If a shareholder's debt basis has not been fully restored at the time of debt repayment, the shareholder will recognize income in an amount equal to the difference between the amount of the debt repayment and the loan's adjusted basis. If a loan is evidenced by the issuance of a corporate note, capital gain equal to the difference between the amount repaid and the basis of the note will result.(24) In the absence of a note, a shareholder must report ordinary income. Each repayment is prorated between its loan repayment portion and its gain portion.(25)

Example 2: Y loans $10,000 to his S corporation in order to take advantage of a $10,000 loss passthrough. The loan is evidenced by a note that bears interest. At the end of the next tax year, Y's pro rata share of income is $2,000 and the S corporation repays $4,000 of the loan plus interest of $600. The interest is taxable as ordinary investment income. The $2,000 basis in debt must be allocated over the entire $10,000 face amount of the note. Capital gain will be recognized in the amount of $3,200 ($4,000 - (4/10 X $2,000)).

However, there is no requirement that debt repayments made to a shareholder be allocated ratably to all shareholder loans that may be outstanding. Consequently, taxable income may be minimized in a given tax year by repaying those loans with the highest basis first.(26)

Example 3: Y has made several loans to his S corporation in order to take advantage of certain loss passthroughs. The loans and adjusted basis are $10,000 (adjusted basis, $2,000) and $5,000 (adjusted basis, $1,000). During the year he makes an additional loan of $20,000 to allow the S corporation to take advantage of an investment opportunity. In the next year the S corporation experiences good cash flow and repays $15,000 of the outstanding loans. The $15,000 can all be allocated to the $20,000 so that no gain need be recognized on the transaction.

Normally, it is advisable for a corporation to issue a note to its shareholder to document a loan so that any gain recognized on repayment will be capital in nature. The presence of a note with a stated market rate of interest and actual note repayments also serves as important evidence that the funds transferred by the shareholder were a valid loan. Otherwise, it is possible that the loan could be reclassified by the Service as a capital contribution and loan repayments treated as corporate distributions, taxable as dividend distributions.(27)

Application of the At-Risk Rules

Losses are allowed to be taken by an S shareholder only to the extent to which the shareholder is at risk with respect to his investment in the corporation.(28) A shareholder is considered at risk in an activity with respect to the amount of money he contributed and the adjusted basis of other property contributed to the activity by him, as well as certain amounts borrowed with respect to the activity.(29) The amount for which a shareholder is at risk is determined at the close of the tax year. Thus, the amount at risk may vary during the year, but only the amount at risk at the close of the year is determinative.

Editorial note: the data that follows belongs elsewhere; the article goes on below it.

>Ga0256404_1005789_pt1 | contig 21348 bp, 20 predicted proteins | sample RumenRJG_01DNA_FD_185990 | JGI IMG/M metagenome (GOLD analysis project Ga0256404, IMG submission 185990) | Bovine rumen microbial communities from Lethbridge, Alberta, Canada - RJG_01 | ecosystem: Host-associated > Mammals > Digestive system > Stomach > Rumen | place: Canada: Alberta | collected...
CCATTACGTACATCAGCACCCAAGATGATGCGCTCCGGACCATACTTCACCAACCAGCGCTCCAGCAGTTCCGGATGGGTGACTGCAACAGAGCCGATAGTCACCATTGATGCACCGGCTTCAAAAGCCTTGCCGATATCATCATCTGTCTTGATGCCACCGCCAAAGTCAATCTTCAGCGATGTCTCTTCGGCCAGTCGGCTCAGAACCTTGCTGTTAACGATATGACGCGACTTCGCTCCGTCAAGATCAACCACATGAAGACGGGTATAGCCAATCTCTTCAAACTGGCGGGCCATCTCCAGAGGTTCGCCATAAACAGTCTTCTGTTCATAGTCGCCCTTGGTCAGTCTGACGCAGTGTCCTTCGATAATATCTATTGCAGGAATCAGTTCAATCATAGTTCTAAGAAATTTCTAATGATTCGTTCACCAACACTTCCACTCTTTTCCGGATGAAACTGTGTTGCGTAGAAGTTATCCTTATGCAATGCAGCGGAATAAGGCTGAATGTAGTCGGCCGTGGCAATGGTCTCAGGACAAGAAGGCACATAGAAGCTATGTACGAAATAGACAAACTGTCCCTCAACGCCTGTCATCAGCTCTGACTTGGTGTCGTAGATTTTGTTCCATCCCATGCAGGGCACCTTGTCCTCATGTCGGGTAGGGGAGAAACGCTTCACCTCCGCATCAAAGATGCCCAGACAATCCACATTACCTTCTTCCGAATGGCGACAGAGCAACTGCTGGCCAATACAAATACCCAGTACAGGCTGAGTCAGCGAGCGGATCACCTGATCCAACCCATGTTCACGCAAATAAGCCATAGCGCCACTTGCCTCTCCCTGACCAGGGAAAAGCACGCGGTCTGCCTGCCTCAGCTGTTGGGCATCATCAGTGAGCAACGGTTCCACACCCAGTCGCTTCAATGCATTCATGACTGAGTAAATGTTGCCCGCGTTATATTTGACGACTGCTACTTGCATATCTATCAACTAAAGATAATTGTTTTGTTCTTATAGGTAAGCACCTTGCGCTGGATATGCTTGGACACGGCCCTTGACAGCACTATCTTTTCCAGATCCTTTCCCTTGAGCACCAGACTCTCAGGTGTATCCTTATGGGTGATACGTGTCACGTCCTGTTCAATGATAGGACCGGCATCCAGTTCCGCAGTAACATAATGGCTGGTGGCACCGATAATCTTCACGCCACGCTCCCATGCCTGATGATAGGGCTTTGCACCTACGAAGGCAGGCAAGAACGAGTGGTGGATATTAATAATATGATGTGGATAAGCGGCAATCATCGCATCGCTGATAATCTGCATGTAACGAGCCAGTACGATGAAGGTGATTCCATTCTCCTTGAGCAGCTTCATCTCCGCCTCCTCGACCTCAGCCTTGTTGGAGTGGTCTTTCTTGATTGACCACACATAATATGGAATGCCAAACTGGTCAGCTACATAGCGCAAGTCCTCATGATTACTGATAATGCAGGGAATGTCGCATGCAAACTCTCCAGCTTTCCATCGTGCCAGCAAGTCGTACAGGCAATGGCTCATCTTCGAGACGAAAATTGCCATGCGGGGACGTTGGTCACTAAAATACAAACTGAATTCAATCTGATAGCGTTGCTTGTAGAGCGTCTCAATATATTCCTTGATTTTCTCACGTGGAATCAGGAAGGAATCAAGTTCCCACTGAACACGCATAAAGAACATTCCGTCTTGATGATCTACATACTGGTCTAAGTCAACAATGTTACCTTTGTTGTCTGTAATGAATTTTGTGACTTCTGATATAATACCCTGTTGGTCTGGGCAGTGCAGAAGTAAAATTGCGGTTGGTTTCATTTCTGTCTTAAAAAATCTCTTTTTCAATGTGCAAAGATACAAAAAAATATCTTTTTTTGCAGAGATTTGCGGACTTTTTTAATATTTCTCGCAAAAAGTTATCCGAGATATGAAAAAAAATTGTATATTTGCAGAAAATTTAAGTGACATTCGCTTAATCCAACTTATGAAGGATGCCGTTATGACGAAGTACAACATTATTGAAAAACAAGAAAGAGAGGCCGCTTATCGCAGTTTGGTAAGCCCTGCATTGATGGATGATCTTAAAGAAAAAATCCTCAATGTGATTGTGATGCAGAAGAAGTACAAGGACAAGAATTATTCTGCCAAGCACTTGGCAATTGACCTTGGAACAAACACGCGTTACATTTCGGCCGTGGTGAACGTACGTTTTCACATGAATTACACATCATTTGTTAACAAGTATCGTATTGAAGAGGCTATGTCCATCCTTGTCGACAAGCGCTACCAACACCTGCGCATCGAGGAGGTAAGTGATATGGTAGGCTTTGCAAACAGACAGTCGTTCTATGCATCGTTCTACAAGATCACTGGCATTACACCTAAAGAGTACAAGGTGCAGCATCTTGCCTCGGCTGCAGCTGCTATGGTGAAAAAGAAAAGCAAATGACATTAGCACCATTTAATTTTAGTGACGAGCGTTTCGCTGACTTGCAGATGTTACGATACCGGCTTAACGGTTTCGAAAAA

A shareholder is considered at risk with respect to amounts borrowed for use in an activity to the extent that the shareholder is personally liable for repayment of the loan. Even if the S corporation agrees to make regular payments to the shareholder in satisfaction of the shareholder's loan, and these payments exactly equal the shareholder's loan repayment schedule, the shareholder may still be at risk.(30) However, ultimately he must be liable for any borrowed amounts in the event of default by the corporation. In analyzing whether the shareholder is ultimately at risk, a worst case scenario rather than a realistic possibility test should be used.(31)

If a shareholder wishes to create additional basis by means of a direct loan, the shareholder can personally borrow the money for the loan using other assets as collateral. The transactions can be structured as back-to-back loans with similar payment schedules. Consequently, the shareholder will not have to personally repay his loan obligation, but instead can use the payments received from the corporation to meet his own loan obligation.

In providing collateral for a loan to an S corporation, shareholders must be careful not to use any corporate owned assets or the S corporation's stock. This may present them with a difficult problem to deal with, since frequently, entrepreneurs own few unencumbered assets other than their investment in a closely held business. To the extent stock in the S corporation or assets owned by the business are used as collateral, the shareholders' amount at risk is not increased.

Similarly, Rev. Rul. 85-113(32) illustrates that any loan for which a shareholder is personally liable will not increase his amount at risk if the loan can ultimately be satisfied by the S corporation's assets. In the ruling, investors had the option to assign to creditors a corporation's mineral rights in precious metals extracted from a mining operation in full payment of a note for which they were otherwise personally liable. The option to substitute property of the corporation in lieu of the shareholders' cash repayment caused the loans to be treated as not being at risk.